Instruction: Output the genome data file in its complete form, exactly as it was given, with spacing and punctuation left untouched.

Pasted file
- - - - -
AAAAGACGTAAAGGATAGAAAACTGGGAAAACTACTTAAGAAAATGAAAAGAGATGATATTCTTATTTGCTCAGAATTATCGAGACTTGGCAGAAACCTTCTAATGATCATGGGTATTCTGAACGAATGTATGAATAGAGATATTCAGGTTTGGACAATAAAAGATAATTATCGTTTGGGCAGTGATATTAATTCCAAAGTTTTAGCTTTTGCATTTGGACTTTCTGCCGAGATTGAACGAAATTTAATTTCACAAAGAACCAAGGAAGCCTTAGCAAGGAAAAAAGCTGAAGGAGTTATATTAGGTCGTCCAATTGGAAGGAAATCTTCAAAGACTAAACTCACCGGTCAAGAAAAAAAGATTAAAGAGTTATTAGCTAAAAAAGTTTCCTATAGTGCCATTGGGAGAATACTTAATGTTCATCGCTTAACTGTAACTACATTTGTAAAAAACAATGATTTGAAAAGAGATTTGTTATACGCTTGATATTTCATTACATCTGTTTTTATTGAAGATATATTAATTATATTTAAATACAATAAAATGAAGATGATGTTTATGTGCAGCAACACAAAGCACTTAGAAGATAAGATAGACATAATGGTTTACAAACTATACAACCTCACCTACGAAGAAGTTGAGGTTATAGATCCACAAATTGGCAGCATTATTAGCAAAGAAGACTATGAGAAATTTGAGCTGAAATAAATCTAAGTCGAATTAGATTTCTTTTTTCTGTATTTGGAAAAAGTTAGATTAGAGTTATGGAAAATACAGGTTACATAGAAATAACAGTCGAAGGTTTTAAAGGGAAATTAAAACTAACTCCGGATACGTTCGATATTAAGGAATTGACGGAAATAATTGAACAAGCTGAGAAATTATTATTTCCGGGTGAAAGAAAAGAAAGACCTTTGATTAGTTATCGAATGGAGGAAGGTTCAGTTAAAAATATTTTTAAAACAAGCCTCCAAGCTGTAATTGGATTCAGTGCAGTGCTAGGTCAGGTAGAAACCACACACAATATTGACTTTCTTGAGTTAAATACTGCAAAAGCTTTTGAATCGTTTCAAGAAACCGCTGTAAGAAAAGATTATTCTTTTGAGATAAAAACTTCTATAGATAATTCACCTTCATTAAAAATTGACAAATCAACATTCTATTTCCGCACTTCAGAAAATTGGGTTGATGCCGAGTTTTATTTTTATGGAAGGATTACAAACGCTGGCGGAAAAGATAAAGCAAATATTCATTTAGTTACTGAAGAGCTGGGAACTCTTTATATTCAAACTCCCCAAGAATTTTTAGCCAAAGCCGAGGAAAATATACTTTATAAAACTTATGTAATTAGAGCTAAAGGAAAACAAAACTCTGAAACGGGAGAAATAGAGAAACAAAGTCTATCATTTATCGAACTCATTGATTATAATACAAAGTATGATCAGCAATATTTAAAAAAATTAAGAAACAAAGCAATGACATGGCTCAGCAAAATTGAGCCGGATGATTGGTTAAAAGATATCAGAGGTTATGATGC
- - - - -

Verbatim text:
AAAAGACGTAAAGGATAGAAAACTGGGAAAACTACTTAAGAAAATGAAAAGAGATGATATTCTTATTTGCTCAGAATTATCGAGACTTGGCAGAAACCTTCTAATGATCATGGGTATTCTGAACGAATGTATGAATAGAGATATTCAGGTTTGGACAATAAAAGATAATTATCGTTTGGGCAGTGATATTAATTCCAAAGTTTTAGCTTTTGCATTTGGACTTTCTGCCGAGATTGAACGAAATTTAATTTCACAAAGAACCAAGGAAGCCTTAGCAAGGAAAAAAGCTGAAGGAGTTATATTAGGTCGTCCAATTGGAAGGAAATCTTCAAAGACTAAACTCACCGGTCAAGAAAAAAAGATTAAAGAGTTATTAGCTAAAAAAGTTTCCTATAGTGCCATTGGGAGAATACTTAATGTTCATCGCTTAACTGTAACTACATTTGTAAAAAACAATGATTTGAAAAGAGATTTGTTATACGCTTGATATTTCATTACATCTGTTTTTATTGAAGATATATTAATTATATTTAAATACAATAAAATGAAGATGATGTTTATGTGCAGCAACACAAAGCACTTAGAAGATAAGATAGACATAATGGTTTACAAACTATACAACCTCACCTACGAAGAAGTTGAGGTTATAGATCCACAAATTGGCAGCATTATTAGCAAAGAAGACTATGAGAAATTTGAGCTGAAATAAATCTAAGTCGAATTAGATTTCTTTTTTCTGTATTTGGAAAAAGTTAGATTAGAGTTATGGAAAATACAGGTTACATAGAAATAACAGTCGAAGGTTTTAAAGGGAAATTAAAACTAACTCCGGATACGTTCGATATTAAGGAATTGACGGAAATAATTGAACAAGCTGAGAAATTATTATTTCCGGGTGAAAGAAAAGAAAGACCTTTGATTAGTTATCGAATGGAGGAAGGTTCAGTTAAAAATATTTTTAAAACAAGCCTCCAAGCTGTAATTGGATTCAGTGCAGTGCTAGGTCAGGTAGAAACCACACACAATATTGACTTTCTTGAGTTAAATACTGCAAAAGCTTTTGAATCGTTTCAAGAAACCGCTGTAAGAAAAGATTATTCTTTTGAGATAAAAACTTCTATAGATAATTCACCTTCATTAAAAATTGACAAATCAACATTCTATTTCCGCACTTCAGAAAATTGGGTTGATGCCGAGTTTTATTTTTATGGAAGGATTACAAACGCTGGCGGAAAAGATAAAGCAAATATTCATTTAGTTACTGAAGAGCTGGGAACTCTTTATATTCAAACTCCCCAAGAATTTTTAGCCAAAGCCGAGGAAAATATACTTTATAAAACTTATGTAATTAGAGCTAAAGGAAAACAAAACTCTGAAACGGGAGAAATAGAGAAACAAAGTCTATCATTTATCGAACTCATTGATTATAATACAAAGTATGATCAGCAATATTTAAAAAAATTAAGAAACAAAGCAATGACATGGCTCAGCAAAATTGAGCCGGATGATTGGTTAAAAGATATCAGAGGTTATGATGC